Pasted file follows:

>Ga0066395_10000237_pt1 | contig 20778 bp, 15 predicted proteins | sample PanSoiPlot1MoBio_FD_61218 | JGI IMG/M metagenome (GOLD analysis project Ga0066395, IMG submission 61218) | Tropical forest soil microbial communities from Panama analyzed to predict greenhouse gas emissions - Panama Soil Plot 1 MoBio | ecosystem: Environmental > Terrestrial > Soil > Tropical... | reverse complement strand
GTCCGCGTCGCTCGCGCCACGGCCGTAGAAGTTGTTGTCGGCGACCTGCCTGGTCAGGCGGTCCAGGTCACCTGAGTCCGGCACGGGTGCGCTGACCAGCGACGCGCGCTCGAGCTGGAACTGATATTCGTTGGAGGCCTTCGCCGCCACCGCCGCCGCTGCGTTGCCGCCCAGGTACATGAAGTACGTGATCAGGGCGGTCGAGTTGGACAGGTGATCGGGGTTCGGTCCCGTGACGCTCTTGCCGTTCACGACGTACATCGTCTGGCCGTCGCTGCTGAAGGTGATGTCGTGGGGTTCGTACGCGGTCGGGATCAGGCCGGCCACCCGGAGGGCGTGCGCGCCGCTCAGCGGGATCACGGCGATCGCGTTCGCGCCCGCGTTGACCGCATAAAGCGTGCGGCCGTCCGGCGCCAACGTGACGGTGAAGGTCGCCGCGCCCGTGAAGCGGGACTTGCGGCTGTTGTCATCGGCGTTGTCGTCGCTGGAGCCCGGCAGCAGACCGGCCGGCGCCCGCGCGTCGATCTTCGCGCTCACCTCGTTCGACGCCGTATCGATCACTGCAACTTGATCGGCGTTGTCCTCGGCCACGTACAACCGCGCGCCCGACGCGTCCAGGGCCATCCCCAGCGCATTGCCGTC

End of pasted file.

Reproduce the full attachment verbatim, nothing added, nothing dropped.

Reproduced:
>Ga0066395_10000237_pt1 | contig 20778 bp, 15 predicted proteins | sample PanSoiPlot1MoBio_FD_61218 | JGI IMG/M metagenome (GOLD analysis project Ga0066395, IMG submission 61218) | Tropical forest soil microbial communities from Panama analyzed to predict greenhouse gas emissions - Panama Soil Plot 1 MoBio | ecosystem: Environmental > Terrestrial > Soil > Tropical... | reverse complement strand
GTCCGCGTCGCTCGCGCCACGGCCGTAGAAGTTGTTGTCGGCGACCTGCCTGGTCAGGCGGTCCAGGTCACCTGAGTCCGGCACGGGTGCGCTGACCAGCGACGCGCGCTCGAGCTGGAACTGATATTCGTTGGAGGCCTTCGCCGCCACCGCCGCCGCTGCGTTGCCGCCCAGGTACATGAAGTACGTGATCAGGGCGGTCGAGTTGGACAGGTGATCGGGGTTCGGTCCCGTGACGCTCTTGCCGTTCACGACGTACATCGTCTGGCCGTCGCTGCTGAAGGTGATGTCGTGGGGTTCGTACGCGGTCGGGATCAGGCCGGCCACCCGGAGGGCGTGCGCGCCGCTCAGCGGGATCACGGCGATCGCGTTCGCGCCCGCGTTGACCGCATAAAGCGTGCGGCCGTCCGGCGCCAACGTGACGGTGAAGGTCGCCGCGCCCGTGAAGCGGGACTTGCGGCTGTTGTCATCGGCGTTGTCGTCGCTGGAGCCCGGCAGCAGACCGGCCGGCGCCCGCGCGTCGATCTTCGCGCTCACCTCGTTCGACGCCGTATCGATCACTGCAACTTGATCGGCGTTGTCCTCGGCCACGTACAACCGCGCGCCCGACGCGTCCAGGGCCATCCCCAGCGCATTGCCGTC